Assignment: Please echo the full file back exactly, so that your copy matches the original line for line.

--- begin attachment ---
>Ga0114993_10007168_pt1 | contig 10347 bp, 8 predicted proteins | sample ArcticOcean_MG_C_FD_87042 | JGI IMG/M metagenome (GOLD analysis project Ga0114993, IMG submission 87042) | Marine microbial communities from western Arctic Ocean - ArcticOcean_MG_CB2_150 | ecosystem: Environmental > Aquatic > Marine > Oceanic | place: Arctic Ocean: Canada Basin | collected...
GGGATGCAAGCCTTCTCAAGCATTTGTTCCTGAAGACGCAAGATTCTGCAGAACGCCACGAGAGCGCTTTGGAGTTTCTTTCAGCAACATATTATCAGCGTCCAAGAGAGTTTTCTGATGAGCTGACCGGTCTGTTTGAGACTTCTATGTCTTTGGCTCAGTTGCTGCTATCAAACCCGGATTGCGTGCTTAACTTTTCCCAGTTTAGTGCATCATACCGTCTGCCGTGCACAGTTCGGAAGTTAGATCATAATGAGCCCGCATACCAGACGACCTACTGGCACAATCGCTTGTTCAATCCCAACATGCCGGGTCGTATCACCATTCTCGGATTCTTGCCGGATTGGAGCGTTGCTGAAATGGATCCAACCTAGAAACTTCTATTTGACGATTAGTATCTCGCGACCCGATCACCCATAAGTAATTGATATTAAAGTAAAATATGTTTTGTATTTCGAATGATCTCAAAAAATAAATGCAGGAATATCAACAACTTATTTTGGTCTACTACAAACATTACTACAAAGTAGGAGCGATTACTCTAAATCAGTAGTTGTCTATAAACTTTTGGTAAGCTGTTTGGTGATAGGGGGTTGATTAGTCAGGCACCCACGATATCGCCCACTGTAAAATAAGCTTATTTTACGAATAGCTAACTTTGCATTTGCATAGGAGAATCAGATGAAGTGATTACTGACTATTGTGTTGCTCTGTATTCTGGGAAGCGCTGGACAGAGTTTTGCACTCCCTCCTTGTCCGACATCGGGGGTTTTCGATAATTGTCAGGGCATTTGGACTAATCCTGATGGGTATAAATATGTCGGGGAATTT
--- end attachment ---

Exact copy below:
>Ga0114993_10007168_pt1 | contig 10347 bp, 8 predicted proteins | sample ArcticOcean_MG_C_FD_87042 | JGI IMG/M metagenome (GOLD analysis project Ga0114993, IMG submission 87042) | Marine microbial communities from western Arctic Ocean - ArcticOcean_MG_CB2_150 | ecosystem: Environmental > Aquatic > Marine > Oceanic | place: Arctic Ocean: Canada Basin | collected...
GGGATGCAAGCCTTCTCAAGCATTTGTTCCTGAAGACGCAAGATTCTGCAGAACGCCACGAGAGCGCTTTGGAGTTTCTTTCAGCAACATATTATCAGCGTCCAAGAGAGTTTTCTGATGAGCTGACCGGTCTGTTTGAGACTTCTATGTCTTTGGCTCAGTTGCTGCTATCAAACCCGGATTGCGTGCTTAACTTTTCCCAGTTTAGTGCATCATACCGTCTGCCGTGCACAGTTCGGAAGTTAGATCATAATGAGCCCGCATACCAGACGACCTACTGGCACAATCGCTTGTTCAATCCCAACATGCCGGGTCGTATCACCATTCTCGGATTCTTGCCGGATTGGAGCGTTGCTGAAATGGATCCAACCTAGAAACTTCTATTTGACGATTAGTATCTCGCGACCCGATCACCCATAAGTAATTGATATTAAAGTAAAATATGTTTTGTATTTCGAATGATCTCAAAAAATAAATGCAGGAATATCAACAACTTATTTTGGTCTACTACAAACATTACTACAAAGTAGGAGCGATTACTCTAAATCAGTAGTTGTCTATAAACTTTTGGTAAGCTGTTTGGTGATAGGGGGTTGATTAGTCAGGCACCCACGATATCGCCCACTGTAAAATAAGCTTATTTTACGAATAGCTAACTTTGCATTTGCATAGGAGAATCAGATGAAGTGATTACTGACTATTGTGTTGCTCTGTATTCTGGGAAGCGCTGGACAGAGTTTTGCACTCCCTCCTTGTCCGACATCGGGGGTTTTCGATAATTGTCAGGGCATTTGGACTAATCCTGATGGGTATAAATATGTCGGGGAATTT